Muslims tried to stop the bombing in Manchester. As usual.

After Monday's deadly bombing in Manchester, England, several commentators began invoking a familiar villain: ordinary Muslims who didn't speak out soon enough.

Among the first to cast blame was British journalist Piers Morgan, who tweeted his criticism a few days after the attack:

It's an unfortunately familiar refrain after a deadly terror incident.

Where were the Muslims? Why did they ignore the warning signs? If they only spoke out more, these attacks could be prevented, the thinking goes.


With the proliferation of terrorist attacks in the U.S. and U.K., it might seem like common sense to wonder. But putting the responsibility of preventing terrorist attacks on Muslims only reinforces the idea that all Muslims are complicit in acts of terror.

Not only is that divisive, it's been proven false — in case after case after case.

Photo by Ben Stansall/Getty Images.

Authorities were warned about Manchester bomber Salman Abedi — five times. And they refused (or were unable) to act.

That's according to a startling report in The Telegraph, which noted that several Muslim religious leaders, friends of Abedi, and fellow Muslims from his community came forward to tell law enforcement officials about the attacker's turn toward extremism.

"The missed opportunities to catch Abedi were beginning to mount up last night. The Telegraph has spoken to a community leader who said that Abedi was reported two years ago 'because he thought he was involved in extremism and terrorism'.

Mohammed Shafiq, chief executive of the Ramadhan Foundation, said: "People in the community expressed concerns about the way this man was behaving and reported it in the right way using the right channels.

'They did not hear anything since.'"



The paper reports that in addition to the community leader, two of Abedi's friends reported him to a counterterrorism hotline twice — once in 2012 and once last year.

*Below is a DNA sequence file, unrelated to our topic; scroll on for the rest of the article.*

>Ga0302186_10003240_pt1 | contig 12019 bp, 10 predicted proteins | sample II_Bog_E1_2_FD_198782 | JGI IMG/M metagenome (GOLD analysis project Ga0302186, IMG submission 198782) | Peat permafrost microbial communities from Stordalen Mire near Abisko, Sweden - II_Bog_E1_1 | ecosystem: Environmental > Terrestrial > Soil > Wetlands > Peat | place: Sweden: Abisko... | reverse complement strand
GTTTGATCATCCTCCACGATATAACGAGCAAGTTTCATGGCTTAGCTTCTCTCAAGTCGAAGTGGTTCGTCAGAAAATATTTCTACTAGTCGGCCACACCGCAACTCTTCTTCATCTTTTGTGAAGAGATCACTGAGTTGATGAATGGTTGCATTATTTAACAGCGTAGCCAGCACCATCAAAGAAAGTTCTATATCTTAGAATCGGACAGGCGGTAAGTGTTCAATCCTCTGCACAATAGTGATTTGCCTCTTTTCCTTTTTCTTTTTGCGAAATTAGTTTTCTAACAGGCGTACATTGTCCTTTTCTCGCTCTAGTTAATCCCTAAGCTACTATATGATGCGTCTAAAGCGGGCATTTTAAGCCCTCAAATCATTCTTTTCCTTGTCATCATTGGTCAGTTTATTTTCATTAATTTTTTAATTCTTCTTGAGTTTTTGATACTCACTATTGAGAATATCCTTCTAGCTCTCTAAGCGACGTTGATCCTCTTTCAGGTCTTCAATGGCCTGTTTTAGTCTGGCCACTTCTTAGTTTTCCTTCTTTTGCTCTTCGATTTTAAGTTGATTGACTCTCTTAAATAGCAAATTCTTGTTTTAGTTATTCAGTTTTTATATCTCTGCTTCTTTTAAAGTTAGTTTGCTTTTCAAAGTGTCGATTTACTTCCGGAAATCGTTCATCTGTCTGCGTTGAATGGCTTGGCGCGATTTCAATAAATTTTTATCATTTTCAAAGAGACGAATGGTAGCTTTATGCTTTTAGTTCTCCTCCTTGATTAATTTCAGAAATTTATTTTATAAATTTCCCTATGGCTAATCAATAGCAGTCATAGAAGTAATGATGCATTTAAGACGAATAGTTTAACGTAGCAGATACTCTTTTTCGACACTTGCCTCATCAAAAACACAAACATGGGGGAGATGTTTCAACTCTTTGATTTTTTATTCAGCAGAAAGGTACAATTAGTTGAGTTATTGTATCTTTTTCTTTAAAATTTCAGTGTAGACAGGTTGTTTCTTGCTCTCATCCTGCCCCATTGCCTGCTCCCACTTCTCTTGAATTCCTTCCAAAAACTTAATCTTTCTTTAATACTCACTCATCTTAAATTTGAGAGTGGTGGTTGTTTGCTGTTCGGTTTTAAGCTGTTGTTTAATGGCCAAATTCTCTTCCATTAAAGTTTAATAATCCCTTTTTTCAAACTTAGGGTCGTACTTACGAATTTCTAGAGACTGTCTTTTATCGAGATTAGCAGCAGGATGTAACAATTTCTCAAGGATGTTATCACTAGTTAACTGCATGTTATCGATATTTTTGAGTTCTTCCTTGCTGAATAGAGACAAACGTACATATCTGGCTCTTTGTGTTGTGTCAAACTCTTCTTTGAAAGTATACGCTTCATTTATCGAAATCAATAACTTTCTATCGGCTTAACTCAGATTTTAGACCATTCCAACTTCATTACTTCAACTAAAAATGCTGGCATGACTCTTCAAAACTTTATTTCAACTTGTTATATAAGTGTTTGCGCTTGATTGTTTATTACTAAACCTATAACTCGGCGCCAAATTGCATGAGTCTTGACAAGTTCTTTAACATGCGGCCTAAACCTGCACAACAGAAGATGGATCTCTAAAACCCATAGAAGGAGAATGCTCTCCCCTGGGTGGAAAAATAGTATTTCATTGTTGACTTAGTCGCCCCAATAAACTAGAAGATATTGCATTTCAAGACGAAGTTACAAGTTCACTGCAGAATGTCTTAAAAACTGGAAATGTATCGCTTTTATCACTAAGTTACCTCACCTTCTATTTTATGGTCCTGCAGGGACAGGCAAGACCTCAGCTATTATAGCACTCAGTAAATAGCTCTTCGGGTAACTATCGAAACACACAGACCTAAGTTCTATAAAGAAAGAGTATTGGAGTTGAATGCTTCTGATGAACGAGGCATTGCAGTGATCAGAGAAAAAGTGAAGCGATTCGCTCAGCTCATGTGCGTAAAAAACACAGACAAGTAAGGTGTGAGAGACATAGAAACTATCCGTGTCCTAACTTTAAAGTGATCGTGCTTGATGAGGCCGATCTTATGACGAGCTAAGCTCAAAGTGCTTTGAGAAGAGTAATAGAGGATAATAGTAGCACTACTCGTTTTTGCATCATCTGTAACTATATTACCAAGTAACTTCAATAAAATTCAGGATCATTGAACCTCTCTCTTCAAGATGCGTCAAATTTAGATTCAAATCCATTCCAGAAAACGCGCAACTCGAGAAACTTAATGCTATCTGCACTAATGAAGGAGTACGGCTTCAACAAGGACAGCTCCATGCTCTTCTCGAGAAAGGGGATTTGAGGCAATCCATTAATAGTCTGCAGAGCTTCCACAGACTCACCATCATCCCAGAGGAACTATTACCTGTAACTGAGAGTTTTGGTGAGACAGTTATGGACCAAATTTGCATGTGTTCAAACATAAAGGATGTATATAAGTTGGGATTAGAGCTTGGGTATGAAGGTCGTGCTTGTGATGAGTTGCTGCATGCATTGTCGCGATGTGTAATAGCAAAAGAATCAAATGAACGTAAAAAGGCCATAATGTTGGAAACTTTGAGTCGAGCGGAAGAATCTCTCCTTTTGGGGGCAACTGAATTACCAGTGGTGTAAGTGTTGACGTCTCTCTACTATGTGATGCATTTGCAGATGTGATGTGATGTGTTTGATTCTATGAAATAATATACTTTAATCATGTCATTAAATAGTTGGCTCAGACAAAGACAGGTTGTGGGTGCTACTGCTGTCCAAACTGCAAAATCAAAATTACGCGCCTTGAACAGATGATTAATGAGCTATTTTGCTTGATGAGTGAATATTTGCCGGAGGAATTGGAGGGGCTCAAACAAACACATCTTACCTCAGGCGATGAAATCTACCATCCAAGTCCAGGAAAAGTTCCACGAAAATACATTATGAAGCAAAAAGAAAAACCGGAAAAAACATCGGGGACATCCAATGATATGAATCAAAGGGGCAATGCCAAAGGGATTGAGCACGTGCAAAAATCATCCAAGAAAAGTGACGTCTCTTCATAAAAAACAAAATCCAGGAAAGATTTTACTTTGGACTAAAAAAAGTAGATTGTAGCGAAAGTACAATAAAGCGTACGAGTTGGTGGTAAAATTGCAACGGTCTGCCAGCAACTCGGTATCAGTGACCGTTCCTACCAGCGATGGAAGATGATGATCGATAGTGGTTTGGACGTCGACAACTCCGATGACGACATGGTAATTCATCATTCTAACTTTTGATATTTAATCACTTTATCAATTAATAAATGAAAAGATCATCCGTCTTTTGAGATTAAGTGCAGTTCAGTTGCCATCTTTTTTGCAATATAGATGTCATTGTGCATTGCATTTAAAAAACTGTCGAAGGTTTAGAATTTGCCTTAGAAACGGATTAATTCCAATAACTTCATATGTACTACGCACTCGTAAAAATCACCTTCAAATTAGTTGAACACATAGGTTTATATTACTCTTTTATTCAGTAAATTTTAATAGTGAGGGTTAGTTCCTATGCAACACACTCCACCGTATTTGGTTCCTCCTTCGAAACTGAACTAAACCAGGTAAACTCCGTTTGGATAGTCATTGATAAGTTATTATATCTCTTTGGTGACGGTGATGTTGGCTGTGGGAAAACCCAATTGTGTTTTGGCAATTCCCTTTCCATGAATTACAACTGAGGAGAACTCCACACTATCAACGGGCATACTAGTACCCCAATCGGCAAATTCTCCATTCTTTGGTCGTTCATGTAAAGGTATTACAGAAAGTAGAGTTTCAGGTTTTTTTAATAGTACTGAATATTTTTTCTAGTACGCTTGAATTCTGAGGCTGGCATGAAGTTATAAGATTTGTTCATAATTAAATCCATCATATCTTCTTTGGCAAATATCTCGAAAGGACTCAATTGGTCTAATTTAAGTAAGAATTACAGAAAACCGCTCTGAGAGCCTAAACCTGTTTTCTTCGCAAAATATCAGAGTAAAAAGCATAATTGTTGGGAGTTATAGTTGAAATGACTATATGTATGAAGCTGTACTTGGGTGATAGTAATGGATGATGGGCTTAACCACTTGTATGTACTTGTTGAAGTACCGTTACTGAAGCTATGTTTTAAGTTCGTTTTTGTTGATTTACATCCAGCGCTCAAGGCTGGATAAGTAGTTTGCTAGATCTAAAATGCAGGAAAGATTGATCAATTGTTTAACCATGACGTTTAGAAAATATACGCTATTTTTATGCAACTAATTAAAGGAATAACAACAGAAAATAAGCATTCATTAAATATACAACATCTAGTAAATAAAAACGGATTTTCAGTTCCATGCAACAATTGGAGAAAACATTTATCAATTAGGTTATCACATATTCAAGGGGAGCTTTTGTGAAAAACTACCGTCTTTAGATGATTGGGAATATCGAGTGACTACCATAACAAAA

Contrary to popular belief, Muslims help law enforcement root out extremists all the time.

Mohammad Malik, an acquaintance of Omar Mateen, reported the Pulse nightclub shooter to the FBI two years before the attack after discovering he had been imbibing al-Qaeda propaganda videos.

In August 2015, Virginia resident Amani Ibrahim warned authorities about her son Ali, who was raising money for ISIS online.

Muslims are on the front lines of fighting extremism — and they are also its primary victims.

A London mosque holds a memorial service for bombing victims. Photo by Carl Court/Getty Images.

Law enforcement agencies from the FBI to the Los Angeles Police Department have reported deep and frequent cooperation with Muslim communities in terror investigations.

"I personally have been called by community members about several things, very significant things,” LAPD deputy chief Michael Downing told Reuters in 2015. "What we say to communities is that we don’t want you to profile humans, we want you to profile behavior."

As in Orlando, as in Virginia, and as in countless cases where attacks were successfully prevented, Muslims tried valiantly to stop another senseless outburst of violence.

In Manchester, it simply wasn't enough.  

All over the world, Muslims are offering their support, their ideas, and most critically, their help in fighting terror.

Photo by Carl Court/Getty Images.

We need to stop ignoring them, stop accusing them, and listen to what they have to say.

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On an old episode of "The Oprah Winfrey Show" in July 1992, Oprah put her audience through a social experiment that puts racism in a new light. Despite being nearly two decades old, it's as relevant today as ever.

She split the audience members into two groups based on their eye color. Those with brown eyes were given preferential treatment by getting to cut the line and given refreshments while they waited to be seated. Those with blue eyes were made to put on a green collar and wait in a crowd for two hours.

Staff were instructed to be extra polite to brown-eyed people and to discriminate against blue-eyed people. Her guest for that day's show was diversity expert Jane Elliott, who helped set up the experiment and played along, explaining that brown-eyed people were smarter than blue-eyed people.

Watch the video to see how this experiment plays out.

Oprah's Social Experiment on Her Audience www.youtube.com

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Cadbury has removed the words from its Dairy Milk chocolate bars in the U.K. to draw attention to a serious issue, senior loneliness.